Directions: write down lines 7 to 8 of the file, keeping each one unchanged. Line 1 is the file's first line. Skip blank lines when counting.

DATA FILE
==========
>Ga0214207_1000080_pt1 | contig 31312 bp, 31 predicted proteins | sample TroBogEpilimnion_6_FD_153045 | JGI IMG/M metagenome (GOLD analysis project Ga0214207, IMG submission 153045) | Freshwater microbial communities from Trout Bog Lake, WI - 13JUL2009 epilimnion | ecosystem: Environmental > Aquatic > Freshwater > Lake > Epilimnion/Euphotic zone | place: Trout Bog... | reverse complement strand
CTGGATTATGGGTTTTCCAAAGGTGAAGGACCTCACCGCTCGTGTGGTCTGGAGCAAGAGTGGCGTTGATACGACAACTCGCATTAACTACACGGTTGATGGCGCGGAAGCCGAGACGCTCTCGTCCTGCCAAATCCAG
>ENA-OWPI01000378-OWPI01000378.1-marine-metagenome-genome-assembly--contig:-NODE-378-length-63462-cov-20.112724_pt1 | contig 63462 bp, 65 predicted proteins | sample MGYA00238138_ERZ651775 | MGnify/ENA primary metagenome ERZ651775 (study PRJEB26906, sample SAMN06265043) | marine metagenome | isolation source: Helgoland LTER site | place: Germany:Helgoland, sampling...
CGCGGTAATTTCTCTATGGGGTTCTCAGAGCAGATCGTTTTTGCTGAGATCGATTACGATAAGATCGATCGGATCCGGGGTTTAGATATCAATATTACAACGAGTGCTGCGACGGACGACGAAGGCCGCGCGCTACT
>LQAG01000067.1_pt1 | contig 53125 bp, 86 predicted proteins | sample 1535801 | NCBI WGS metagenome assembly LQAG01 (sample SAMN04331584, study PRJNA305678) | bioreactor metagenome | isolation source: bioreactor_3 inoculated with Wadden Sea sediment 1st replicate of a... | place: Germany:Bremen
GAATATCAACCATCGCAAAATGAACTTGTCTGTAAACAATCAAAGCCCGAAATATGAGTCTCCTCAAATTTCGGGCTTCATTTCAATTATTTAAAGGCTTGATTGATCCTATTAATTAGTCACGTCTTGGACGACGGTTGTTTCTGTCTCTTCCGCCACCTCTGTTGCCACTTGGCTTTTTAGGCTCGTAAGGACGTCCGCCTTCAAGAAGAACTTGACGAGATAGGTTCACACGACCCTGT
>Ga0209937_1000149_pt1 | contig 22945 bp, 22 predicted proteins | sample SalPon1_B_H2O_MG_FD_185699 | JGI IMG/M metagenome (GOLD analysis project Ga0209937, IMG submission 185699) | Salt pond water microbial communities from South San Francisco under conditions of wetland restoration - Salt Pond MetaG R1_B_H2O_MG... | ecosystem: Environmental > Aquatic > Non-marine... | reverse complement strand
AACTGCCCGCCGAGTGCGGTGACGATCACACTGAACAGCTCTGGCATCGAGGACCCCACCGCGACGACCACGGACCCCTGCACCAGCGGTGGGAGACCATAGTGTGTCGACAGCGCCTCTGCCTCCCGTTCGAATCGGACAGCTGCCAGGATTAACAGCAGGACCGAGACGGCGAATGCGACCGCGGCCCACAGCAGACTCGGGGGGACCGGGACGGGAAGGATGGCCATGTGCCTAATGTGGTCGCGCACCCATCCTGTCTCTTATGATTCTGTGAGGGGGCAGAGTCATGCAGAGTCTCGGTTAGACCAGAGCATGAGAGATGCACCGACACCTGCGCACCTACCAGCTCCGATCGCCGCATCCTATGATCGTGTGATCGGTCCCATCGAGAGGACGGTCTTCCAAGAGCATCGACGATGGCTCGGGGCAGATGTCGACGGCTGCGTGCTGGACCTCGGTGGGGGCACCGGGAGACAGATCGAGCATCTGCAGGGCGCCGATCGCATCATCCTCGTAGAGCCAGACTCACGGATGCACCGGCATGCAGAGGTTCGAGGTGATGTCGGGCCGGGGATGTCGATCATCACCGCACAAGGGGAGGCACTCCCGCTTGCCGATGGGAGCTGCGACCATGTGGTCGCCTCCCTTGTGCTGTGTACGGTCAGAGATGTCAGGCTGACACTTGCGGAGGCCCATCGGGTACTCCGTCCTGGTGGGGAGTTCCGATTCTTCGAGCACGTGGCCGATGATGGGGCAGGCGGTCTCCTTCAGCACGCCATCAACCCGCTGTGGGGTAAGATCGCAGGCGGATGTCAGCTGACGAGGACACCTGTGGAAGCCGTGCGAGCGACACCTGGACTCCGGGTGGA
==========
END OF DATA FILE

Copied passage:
>Ga0209937_1000149_pt1 | contig 22945 bp, 22 predicted proteins | sample SalPon1_B_H2O_MG_FD_185699 | JGI IMG/M metagenome (GOLD analysis project Ga0209937, IMG submission 185699) | Salt pond water microbial communities from South San Francisco under conditions of wetland restoration - Salt Pond MetaG R1_B_H2O_MG... | ecosystem: Environmental > Aquatic > Non-marine... | reverse complement strand
AACTGCCCGCCGAGTGCGGTGACGATCACACTGAACAGCTCTGGCATCGAGGACCCCACCGCGACGACCACGGACCCCTGCACCAGCGGTGGGAGACCATAGTGTGTCGACAGCGCCTCTGCCTCCCGTTCGAATCGGACAGCTGCCAGGATTAACAGCAGGACCGAGACGGCGAATGCGACCGCGGCCCACAGCAGACTCGGGGGGACCGGGACGGGAAGGATGGCCATGTGCCTAATGTGGTCGCGCACCCATCCTGTCTCTTATGATTCTGTGAGGGGGCAGAGTCATGCAGAGTCTCGGTTAGACCAGAGCATGAGAGATGCACCGACACCTGCGCACCTACCAGCTCCGATCGCCGCATCCTATGATCGTGTGATCGGTCCCATCGAGAGGACGGTCTTCCAAGAGCATCGACGATGGCTCGGGGCAGATGTCGACGGCTGCGTGCTGGACCTCGGTGGGGGCACCGGGAGACAGATCGAGCATCTGCAGGGCGCCGATCGCATCATCCTCGTAGAGCCAGACTCACGGATGCACCGGCATGCAGAGGTTCGAGGTGATGTCGGGCCGGGGATGTCGATCATCACCGCACAAGGGGAGGCACTCCCGCTTGCCGATGGGAGCTGCGACCATGTGGTCGCCTCCCTTGTGCTGTGTACGGTCAGAGATGTCAGGCTGACACTTGCGGAGGCCCATCGGGTACTCCGTCCTGGTGGGGAGTTCCGATTCTTCGAGCACGTGGCCGATGATGGGGCAGGCGGTCTCCTTCAGCACGCCATCAACCCGCTGTGGGGTAAGATCGCAGGCGGATGTCAGCTGACGAGGACACCTGTGGAAGCCGTGCGAGCGACACCTGGACTCCGGGTGGA